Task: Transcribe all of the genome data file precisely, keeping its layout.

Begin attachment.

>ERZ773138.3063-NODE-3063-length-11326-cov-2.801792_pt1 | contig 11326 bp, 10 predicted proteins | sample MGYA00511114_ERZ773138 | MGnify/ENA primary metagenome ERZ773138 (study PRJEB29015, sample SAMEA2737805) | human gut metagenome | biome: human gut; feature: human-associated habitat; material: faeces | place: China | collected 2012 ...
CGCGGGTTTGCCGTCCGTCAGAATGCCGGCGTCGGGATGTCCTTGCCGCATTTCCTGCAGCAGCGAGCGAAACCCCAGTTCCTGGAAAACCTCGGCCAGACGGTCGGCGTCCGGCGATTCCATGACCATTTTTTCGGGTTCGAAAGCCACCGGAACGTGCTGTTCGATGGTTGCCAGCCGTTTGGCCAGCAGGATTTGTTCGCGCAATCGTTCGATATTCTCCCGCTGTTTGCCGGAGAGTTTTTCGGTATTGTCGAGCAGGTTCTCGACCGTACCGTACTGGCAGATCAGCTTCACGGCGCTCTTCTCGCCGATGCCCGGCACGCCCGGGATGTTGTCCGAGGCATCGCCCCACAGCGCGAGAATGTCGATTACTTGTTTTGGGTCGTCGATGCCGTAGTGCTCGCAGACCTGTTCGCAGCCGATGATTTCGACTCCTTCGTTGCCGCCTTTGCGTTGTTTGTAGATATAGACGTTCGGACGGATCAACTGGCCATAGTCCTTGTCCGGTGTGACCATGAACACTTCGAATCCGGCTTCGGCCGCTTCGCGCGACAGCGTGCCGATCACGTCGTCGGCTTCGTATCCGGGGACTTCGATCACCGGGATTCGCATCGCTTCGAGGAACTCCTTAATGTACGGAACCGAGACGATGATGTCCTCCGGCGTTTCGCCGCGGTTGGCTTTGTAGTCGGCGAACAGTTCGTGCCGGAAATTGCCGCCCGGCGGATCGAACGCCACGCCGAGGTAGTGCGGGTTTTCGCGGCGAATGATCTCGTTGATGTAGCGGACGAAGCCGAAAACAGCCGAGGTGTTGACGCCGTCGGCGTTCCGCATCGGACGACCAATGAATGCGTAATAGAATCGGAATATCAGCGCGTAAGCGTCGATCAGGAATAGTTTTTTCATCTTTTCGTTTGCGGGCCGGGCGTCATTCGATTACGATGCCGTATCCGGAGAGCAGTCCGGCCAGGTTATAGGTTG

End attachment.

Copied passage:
>ERZ773138.3063-NODE-3063-length-11326-cov-2.801792_pt1 | contig 11326 bp, 10 predicted proteins | sample MGYA00511114_ERZ773138 | MGnify/ENA primary metagenome ERZ773138 (study PRJEB29015, sample SAMEA2737805) | human gut metagenome | biome: human gut; feature: human-associated habitat; material: faeces | place: China | collected 2012 ...
CGCGGGTTTGCCGTCCGTCAGAATGCCGGCGTCGGGATGTCCTTGCCGCATTTCCTGCAGCAGCGAGCGAAACCCCAGTTCCTGGAAAACCTCGGCCAGACGGTCGGCGTCCGGCGATTCCATGACCATTTTTTCGGGTTCGAAAGCCACCGGAACGTGCTGTTCGATGGTTGCCAGCCGTTTGGCCAGCAGGATTTGTTCGCGCAATCGTTCGATATTCTCCCGCTGTTTGCCGGAGAGTTTTTCGGTATTGTCGAGCAGGTTCTCGACCGTACCGTACTGGCAGATCAGCTTCACGGCGCTCTTCTCGCCGATGCCCGGCACGCCCGGGATGTTGTCCGAGGCATCGCCCCACAGCGCGAGAATGTCGATTACTTGTTTTGGGTCGTCGATGCCGTAGTGCTCGCAGACCTGTTCGCAGCCGATGATTTCGACTCCTTCGTTGCCGCCTTTGCGTTGTTTGTAGATATAGACGTTCGGACGGATCAACTGGCCATAGTCCTTGTCCGGTGTGACCATGAACACTTCGAATCCGGCTTCGGCCGCTTCGCGCGACAGCGTGCCGATCACGTCGTCGGCTTCGTATCCGGGGACTTCGATCACCGGGATTCGCATCGCTTCGAGGAACTCCTTAATGTACGGAACCGAGACGATGATGTCCTCCGGCGTTTCGCCGCGGTTGGCTTTGTAGTCGGCGAACAGTTCGTGCCGGAAATTGCCGCCCGGCGGATCGAACGCCACGCCGAGGTAGTGCGGGTTTTCGCGGCGAATGATCTCGTTGATGTAGCGGACGAAGCCGAAAACAGCCGAGGTGTTGACGCCGTCGGCGTTCCGCATCGGACGACCAATGAATGCGTAATAGAATCGGAATATCAGCGCGTAAGCGTCGATCAGGAATAGTTTTTTCATCTTTTCGTTTGCGGGCCGGGCGTCATTCGATTACGATGCCGTATCCGGAGAGCAGTCCGGCCAGGTTATAGGTTG